Caution: Handle Polls With Care

Bill Scher

We’re at the stage of the election where obsession with the latest polls reaches its peak. Yet it is also the stage when polls can stop informing about the electorate and start warping the electorate. We can’t pretend polls don’t exist, but we should handle with care.

The most important thing to know about election season polls is that the ones that generate headlines use “likely voters.” But there is no single set of criteria that determines who is a likely voter. Pollsters use different approaches to detect interest in voting, and different approaches in weighing their data to reflect what they think the demographics of the electorate will be.

But pollsters don’t have the final say. You do, by showing up to vote and by helping turn out the vote.

One of the reasons why Barack Obama outperformed the polls in 2012 was his campaign’s ability to motivate unlikely young and people of colors voters. That should serve as a perennial reminder not to let polls dictate who participates in our elections.

This year, the polls may create a new X-factor by signaling that the outcome is a fait accompli. Hillary Clinton is well ahead of Donald Trump in national polls and well enough in most swing states. This has been the case all year, and is unlikely to change after two debates are behind us.

We haven’t had an election in sometime that wasn’t considered close since 1996. (While 2008 was never really close, many harbored fears that racist white voters weren’t telling pollsters the truth. In fact, the 2008 polls were on the money.) And in the 1996 election, the polls created a complacency effect, altering the electorate.

The final Gallup poll in 1996 had Bill Clinton up by 11 points over Bob Dole. In the CNN poll, it was 16 points. Both had Clinton over the 50 percent mark.

But Democrats got complacent and didn’t show up at full strength. Clinton still won, but only by 8.5 percentage points and with 49.2 percent of the vote. Coincidentally, or not, Democrats didn’t make headway in Congress. They lost two Senate seats and gained a mere two House seats, leaving Republicans in control of both houses.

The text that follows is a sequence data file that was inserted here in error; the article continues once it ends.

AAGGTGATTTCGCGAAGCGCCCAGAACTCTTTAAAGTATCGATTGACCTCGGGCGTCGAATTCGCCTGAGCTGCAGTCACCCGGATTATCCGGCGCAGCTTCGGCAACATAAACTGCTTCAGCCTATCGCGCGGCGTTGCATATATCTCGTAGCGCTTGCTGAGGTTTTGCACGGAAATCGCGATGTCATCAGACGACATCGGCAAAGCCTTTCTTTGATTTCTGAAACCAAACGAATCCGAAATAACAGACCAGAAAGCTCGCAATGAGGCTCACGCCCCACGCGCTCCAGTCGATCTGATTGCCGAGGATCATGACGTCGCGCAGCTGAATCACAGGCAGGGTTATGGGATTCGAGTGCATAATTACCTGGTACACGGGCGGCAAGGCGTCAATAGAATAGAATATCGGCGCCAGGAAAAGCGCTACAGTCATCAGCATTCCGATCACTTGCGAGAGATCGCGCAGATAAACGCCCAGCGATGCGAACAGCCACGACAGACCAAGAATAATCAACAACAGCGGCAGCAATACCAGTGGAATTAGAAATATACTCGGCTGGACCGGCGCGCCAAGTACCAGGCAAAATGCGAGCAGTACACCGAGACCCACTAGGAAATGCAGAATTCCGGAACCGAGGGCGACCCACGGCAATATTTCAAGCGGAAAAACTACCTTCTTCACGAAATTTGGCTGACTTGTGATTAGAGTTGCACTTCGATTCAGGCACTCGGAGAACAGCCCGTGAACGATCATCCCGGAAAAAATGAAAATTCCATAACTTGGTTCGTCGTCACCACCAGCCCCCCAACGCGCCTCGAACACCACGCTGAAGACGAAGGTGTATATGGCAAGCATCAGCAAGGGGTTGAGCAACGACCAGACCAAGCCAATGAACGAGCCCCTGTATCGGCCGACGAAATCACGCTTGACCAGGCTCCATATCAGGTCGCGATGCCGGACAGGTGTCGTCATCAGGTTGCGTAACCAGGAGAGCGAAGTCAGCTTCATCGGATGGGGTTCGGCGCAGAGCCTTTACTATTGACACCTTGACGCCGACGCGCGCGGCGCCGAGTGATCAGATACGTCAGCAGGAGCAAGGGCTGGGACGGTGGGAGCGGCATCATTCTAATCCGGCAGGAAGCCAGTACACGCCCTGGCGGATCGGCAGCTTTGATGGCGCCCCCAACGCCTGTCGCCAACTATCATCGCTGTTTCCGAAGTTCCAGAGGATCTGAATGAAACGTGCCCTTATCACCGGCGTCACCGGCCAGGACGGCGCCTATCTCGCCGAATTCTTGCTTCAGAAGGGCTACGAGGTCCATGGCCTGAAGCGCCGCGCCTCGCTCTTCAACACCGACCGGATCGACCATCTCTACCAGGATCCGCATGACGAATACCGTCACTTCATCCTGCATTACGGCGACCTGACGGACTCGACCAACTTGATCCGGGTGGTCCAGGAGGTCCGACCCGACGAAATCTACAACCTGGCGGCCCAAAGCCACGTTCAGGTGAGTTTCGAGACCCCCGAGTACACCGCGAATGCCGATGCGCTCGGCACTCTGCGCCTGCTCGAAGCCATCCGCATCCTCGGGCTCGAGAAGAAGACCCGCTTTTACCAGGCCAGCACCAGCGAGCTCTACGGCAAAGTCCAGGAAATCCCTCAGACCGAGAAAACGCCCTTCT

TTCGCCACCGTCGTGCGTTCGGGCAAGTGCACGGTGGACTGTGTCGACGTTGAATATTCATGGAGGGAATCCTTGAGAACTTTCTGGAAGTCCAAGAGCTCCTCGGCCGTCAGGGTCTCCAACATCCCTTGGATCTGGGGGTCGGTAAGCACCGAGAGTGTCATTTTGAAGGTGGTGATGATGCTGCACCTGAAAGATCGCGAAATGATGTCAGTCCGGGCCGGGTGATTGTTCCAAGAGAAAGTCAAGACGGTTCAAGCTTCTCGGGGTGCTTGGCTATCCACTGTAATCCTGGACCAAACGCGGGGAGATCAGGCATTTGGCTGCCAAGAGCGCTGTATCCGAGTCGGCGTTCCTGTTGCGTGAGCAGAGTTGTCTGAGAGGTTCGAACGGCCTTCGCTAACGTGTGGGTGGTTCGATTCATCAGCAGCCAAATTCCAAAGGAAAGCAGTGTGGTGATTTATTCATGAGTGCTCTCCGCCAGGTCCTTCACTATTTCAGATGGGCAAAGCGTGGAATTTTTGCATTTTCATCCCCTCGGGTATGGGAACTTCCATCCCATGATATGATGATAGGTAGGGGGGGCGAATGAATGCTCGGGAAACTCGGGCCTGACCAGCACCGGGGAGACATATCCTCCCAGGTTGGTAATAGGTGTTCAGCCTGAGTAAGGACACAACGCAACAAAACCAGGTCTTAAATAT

A similar dynamic could occur again, in which Democrats don’t bother to vote because Hillary Clinton is considered a shoo-in. She would probably win anyway, but perhaps Democrats would not take back the Senate despite having several Republican seats in play. And a tighter race could impact public perceptions about her mandate.

But Donald Trump is not Bob Dole. There are already signs that Trump won’t hold onto the entire Republican base, such a weak fundraising and several conservative editorial boards refusing to endorse him. (So far Trump has no endorsements from newspapers with circulations above 75,000 and one from the rest of the smaller papers.)

In turn, Trump’s expected defeat might persuade Republicans skeptical about Trump to not bother and stay more. Moreover, Trump is repeatedly saying the election is rigged, which could make even his most loyal supporters stay home, thinking their votes won’t be counted anyway.

If Republicans are the ones more likely to stay home than Democrats, then not only would Democrats have a better shot at taking the Senate, it could even put the House within reach. Or turnout could drop on both sides, leaving the Senate on a knife’s edge.

Polls are a tool to help us understand the electorate, but we should not let them determine the electorate. No matter what the polls are telling you on Election Day, be the electorate. Show up.

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